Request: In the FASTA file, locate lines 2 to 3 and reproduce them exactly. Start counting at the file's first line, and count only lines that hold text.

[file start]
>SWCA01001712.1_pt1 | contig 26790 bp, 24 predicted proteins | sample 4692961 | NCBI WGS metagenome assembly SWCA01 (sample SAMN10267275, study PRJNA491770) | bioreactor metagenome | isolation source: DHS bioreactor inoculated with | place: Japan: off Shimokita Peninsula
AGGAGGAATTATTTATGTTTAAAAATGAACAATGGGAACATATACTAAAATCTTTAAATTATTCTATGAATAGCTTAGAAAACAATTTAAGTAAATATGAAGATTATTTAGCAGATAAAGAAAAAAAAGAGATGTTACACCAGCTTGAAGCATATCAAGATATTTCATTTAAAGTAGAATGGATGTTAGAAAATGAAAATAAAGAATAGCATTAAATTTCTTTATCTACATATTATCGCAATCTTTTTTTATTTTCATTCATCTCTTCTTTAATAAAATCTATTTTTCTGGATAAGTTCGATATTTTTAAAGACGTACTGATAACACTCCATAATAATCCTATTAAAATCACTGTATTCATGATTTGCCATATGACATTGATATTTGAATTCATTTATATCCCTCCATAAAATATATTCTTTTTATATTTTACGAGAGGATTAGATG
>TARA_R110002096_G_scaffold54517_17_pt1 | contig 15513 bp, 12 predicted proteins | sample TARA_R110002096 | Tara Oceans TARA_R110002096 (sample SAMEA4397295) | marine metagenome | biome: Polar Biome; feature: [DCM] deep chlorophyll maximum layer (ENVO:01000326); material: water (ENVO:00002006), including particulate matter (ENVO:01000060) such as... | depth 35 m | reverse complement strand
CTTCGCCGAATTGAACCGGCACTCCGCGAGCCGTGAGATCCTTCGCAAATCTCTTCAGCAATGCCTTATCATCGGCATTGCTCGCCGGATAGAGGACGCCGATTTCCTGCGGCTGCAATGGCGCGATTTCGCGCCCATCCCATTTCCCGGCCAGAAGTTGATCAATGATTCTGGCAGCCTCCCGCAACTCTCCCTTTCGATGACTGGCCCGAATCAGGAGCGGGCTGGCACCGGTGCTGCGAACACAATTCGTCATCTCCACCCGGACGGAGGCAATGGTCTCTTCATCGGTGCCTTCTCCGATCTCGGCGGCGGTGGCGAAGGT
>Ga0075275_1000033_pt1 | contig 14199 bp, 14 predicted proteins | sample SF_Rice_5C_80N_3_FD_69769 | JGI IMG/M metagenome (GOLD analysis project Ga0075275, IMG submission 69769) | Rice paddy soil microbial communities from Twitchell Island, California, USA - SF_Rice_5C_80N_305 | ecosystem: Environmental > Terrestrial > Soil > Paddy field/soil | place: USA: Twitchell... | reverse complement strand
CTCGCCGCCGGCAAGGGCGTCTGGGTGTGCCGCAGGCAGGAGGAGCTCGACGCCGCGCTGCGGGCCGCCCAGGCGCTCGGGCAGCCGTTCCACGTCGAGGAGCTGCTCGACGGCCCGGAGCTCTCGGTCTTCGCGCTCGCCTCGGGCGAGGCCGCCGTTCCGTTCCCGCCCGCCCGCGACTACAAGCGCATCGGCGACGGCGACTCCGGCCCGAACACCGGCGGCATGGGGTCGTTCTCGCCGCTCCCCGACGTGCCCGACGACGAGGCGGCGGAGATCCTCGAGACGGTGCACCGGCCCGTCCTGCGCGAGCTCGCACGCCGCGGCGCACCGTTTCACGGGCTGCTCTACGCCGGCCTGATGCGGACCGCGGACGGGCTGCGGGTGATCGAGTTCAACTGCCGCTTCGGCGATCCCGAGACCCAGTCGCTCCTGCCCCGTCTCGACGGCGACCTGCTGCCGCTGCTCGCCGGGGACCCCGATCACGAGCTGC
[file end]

AGGAGGAATTATTTATGTTTAAAAATGAACAATGGGAACATATACTAAAATCTTTAAATTATTCTATGAATAGCTTAGAAAACAATTTAAGTAAATATGAAGATTATTTAGCAGATAAAGAAAAAAAAGAGATGTTACACCAGCTTGAAGCATATCAAGATATTTCATTTAAAGTAGAATGGATGTTAGAAAATGAAAATAAAGAATAGCATTAAATTTCTTTATCTACATATTATCGCAATCTTTTTTTATTTTCATTCATCTCTTCTTTAATAAAATCTATTTTTCTGGATAAGTTCGATATTTTTAAAGACGTACTGATAACACTCCATAATAATCCTATTAAAATCACTGTATTCATGATTTGCCATATGACATTGATATTTGAATTCATTTATATCCCTCCATAAAATATATTCTTTTTATATTTTACGAGAGGATTAGATG
>TARA_R110002096_G_scaffold54517_17_pt1 | contig 15513 bp, 12 predicted proteins | sample TARA_R110002096 | Tara Oceans TARA_R110002096 (sample SAMEA4397295) | marine metagenome | biome: Polar Biome; feature: [DCM] deep chlorophyll maximum layer (ENVO:01000326); material: water (ENVO:00002006), including particulate matter (ENVO:01000060) such as... | depth 35 m | reverse complement strand